FALLS CHURCH, Va. (WNEW) — Whether belting out notes around the house or performing in her band, singing has always been a big part of Colleen Wright’s life.
But when the Arlington mom lost her eldest son, Connor, suddenly in February, she lost her voice, too.
“One of the things I kept thinking was, ‘How am I going to sing again?'” Wright says about the weeks and months of grieving after Connor passed away in his sleep at the age of 9. He suffered from severe and frequent infantile spasms, a seizure disorder, that affected his development his entire life.
To help with Connor’s condition, the Wrights turned to The Arc of Northern Virginia, a non-profit that supports families with children with intellectual and developmental disabilities. The Arc helped the Wrights navigate the difficult waters of medical paperwork for services Connor needed, among many other things.
While Connor was still alive, Wright agreed to perform with her all-volunteer band, “A Quarter Mexican,” at a fundraiser for The Arc. But after his passing, Wright was unsure if she’d be able to join her band mates on stage.
Eventually, she decided she wanted to get back in front of the microphone.
“I gotta do it again so I know I will still be able to do it,” Wright says of her thinking at the time.
It turns out Wright’s voice didn’t die with Connor — it strengthened.
Her band’s performance at the fundraiser helped raise more than $2,000 for The Arc, but that was just the beginning of her — and Connor’s — contribution.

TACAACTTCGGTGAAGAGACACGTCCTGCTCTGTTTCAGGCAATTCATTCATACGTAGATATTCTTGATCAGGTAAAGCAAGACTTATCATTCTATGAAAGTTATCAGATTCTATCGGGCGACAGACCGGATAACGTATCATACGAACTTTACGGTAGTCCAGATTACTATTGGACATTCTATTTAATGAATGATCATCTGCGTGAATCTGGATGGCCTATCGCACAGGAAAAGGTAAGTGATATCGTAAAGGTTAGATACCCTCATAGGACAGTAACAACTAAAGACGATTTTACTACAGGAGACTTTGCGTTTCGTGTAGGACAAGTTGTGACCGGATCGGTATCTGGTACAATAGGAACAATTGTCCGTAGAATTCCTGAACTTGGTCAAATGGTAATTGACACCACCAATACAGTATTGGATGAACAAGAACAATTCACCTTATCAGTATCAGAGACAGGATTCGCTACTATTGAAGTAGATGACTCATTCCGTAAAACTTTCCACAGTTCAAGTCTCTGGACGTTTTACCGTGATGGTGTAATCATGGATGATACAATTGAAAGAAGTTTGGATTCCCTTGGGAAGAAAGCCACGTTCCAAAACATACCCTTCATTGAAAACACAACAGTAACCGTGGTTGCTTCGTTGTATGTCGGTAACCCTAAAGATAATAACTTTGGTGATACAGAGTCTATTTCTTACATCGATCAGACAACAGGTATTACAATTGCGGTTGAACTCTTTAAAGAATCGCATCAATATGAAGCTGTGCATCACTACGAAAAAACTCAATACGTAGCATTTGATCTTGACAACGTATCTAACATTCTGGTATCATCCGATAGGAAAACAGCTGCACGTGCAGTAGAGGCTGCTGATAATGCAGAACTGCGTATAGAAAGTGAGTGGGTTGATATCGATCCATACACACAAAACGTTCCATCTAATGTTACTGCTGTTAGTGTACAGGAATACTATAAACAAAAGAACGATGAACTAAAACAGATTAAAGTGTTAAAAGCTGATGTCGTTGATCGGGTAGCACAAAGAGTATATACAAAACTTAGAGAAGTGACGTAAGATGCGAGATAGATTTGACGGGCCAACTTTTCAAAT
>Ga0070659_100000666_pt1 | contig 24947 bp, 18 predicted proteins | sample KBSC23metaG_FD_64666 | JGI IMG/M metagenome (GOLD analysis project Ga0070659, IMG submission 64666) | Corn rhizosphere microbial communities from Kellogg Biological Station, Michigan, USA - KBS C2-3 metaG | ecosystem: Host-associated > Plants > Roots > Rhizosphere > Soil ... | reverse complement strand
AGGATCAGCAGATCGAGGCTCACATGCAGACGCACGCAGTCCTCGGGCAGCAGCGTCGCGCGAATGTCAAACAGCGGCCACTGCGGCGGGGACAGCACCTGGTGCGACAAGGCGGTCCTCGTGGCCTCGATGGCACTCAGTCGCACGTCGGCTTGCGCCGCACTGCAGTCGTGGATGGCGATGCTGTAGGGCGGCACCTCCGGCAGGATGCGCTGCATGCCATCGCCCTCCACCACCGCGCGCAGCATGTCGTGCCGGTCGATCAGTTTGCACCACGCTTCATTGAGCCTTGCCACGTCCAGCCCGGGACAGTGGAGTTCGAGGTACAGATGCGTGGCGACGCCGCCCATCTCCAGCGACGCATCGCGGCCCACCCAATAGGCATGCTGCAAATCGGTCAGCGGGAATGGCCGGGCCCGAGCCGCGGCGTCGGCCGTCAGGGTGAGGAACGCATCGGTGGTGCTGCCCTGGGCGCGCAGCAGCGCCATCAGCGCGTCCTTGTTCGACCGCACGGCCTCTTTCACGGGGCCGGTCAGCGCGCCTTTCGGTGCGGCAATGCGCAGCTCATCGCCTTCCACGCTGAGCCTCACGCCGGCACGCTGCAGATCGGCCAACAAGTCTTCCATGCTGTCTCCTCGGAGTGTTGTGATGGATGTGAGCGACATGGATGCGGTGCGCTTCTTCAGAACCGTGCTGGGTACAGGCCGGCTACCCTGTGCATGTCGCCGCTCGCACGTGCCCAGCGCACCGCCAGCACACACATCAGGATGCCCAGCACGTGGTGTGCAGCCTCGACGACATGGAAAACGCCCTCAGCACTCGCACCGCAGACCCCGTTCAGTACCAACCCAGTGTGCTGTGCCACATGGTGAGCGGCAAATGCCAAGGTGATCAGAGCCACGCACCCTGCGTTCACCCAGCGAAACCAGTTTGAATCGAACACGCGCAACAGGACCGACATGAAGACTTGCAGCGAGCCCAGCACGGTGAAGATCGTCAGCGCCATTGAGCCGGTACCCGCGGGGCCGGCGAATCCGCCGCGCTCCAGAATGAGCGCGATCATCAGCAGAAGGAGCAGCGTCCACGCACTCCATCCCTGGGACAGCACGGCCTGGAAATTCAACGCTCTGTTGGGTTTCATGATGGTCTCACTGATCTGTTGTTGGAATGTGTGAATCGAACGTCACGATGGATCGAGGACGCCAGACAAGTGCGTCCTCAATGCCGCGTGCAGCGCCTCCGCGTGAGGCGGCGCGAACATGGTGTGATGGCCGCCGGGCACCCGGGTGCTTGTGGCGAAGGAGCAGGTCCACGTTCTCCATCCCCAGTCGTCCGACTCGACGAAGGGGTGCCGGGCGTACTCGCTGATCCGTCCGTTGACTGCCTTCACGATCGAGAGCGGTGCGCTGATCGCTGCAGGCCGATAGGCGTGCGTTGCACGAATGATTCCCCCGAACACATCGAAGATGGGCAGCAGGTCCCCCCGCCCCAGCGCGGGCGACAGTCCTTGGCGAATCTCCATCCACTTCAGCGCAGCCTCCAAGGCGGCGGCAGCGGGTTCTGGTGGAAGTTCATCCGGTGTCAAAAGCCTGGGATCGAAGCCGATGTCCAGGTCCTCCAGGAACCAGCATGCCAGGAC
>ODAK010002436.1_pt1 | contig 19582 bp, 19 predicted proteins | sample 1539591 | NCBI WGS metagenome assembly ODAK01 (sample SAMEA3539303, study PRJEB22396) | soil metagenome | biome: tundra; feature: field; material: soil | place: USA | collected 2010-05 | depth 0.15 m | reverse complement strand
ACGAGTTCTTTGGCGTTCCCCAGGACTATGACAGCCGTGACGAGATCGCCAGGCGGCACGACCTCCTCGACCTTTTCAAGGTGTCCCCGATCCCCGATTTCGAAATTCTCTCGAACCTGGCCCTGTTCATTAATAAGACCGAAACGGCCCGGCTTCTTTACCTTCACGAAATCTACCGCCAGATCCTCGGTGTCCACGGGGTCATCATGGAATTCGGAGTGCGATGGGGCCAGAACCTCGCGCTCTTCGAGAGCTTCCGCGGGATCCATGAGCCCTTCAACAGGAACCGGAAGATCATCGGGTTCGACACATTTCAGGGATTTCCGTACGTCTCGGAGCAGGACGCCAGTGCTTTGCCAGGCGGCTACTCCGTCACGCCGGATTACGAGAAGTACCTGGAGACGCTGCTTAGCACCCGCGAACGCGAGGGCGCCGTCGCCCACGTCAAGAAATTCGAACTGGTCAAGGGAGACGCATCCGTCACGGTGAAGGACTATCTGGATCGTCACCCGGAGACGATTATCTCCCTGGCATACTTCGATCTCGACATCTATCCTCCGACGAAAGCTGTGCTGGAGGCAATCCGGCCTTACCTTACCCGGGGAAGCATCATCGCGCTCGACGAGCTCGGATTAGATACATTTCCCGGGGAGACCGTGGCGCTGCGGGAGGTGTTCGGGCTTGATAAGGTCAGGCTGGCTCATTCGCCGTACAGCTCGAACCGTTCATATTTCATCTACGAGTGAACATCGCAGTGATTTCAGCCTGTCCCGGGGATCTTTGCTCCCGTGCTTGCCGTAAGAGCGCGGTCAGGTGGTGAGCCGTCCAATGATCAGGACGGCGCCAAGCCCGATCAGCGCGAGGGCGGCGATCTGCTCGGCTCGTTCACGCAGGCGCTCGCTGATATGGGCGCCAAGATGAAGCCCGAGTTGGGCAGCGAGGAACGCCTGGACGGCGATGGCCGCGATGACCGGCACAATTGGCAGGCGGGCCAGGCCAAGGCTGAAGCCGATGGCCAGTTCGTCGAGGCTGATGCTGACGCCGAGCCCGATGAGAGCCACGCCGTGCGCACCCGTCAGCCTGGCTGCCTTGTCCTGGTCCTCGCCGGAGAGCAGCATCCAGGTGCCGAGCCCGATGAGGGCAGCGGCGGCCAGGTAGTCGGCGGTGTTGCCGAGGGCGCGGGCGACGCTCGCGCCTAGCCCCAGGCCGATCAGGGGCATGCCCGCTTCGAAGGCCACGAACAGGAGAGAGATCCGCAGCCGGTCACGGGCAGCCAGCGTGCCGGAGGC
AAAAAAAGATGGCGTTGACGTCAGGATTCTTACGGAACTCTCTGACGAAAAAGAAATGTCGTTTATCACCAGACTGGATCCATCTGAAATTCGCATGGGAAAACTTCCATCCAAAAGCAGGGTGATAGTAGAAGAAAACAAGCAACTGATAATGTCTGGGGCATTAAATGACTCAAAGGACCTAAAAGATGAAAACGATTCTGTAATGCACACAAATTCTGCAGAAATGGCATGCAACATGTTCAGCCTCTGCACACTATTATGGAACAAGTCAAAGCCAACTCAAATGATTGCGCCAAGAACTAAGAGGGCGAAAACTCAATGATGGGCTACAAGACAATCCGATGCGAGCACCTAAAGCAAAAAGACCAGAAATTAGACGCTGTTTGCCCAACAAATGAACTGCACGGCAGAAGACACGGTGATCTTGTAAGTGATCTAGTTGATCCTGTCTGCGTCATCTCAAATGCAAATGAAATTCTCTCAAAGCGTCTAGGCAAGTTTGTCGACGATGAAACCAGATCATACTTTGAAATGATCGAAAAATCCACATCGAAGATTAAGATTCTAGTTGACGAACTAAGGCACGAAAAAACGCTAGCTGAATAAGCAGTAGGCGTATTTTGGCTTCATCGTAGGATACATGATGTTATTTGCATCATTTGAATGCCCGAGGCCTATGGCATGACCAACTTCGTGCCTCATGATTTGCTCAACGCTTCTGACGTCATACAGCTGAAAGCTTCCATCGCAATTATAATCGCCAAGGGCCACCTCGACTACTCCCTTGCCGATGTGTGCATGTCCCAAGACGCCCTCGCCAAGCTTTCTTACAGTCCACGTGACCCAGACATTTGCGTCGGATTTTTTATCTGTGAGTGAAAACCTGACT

In lieu of flowers after Connor’s death, the Wrights asked for donations made to The Arc. Friends and family poured in more than $10,000 in Connor’s memory, by far the most any child affiliated with The Arc has ever inspired.
“We were delighted and shocked by that number,” Wright says.
The Arc was equally surprised and grateful.
“These families are in need of vital services and support,” says Rikki Epstein, executive director at The Arc. “We offer everything for free because families need information and they need help.
“A lot of families have lost their loved one with a disability, but still are really incredible in that they reach back out to other families.”
Wright also uses her voice in another way: writing for a blog she created about loving — and losing — Connor.
“I’ve tried to post every week since then,” Wright says.
She hopes to bring attention to The Arc and all that it does.
“Every time I’ve gotten the same reaction, ‘I didn’t know The Arc existed …'” she says.
Wright hopes her singing and writing — both inspired by Connor’s spirit — will change that.
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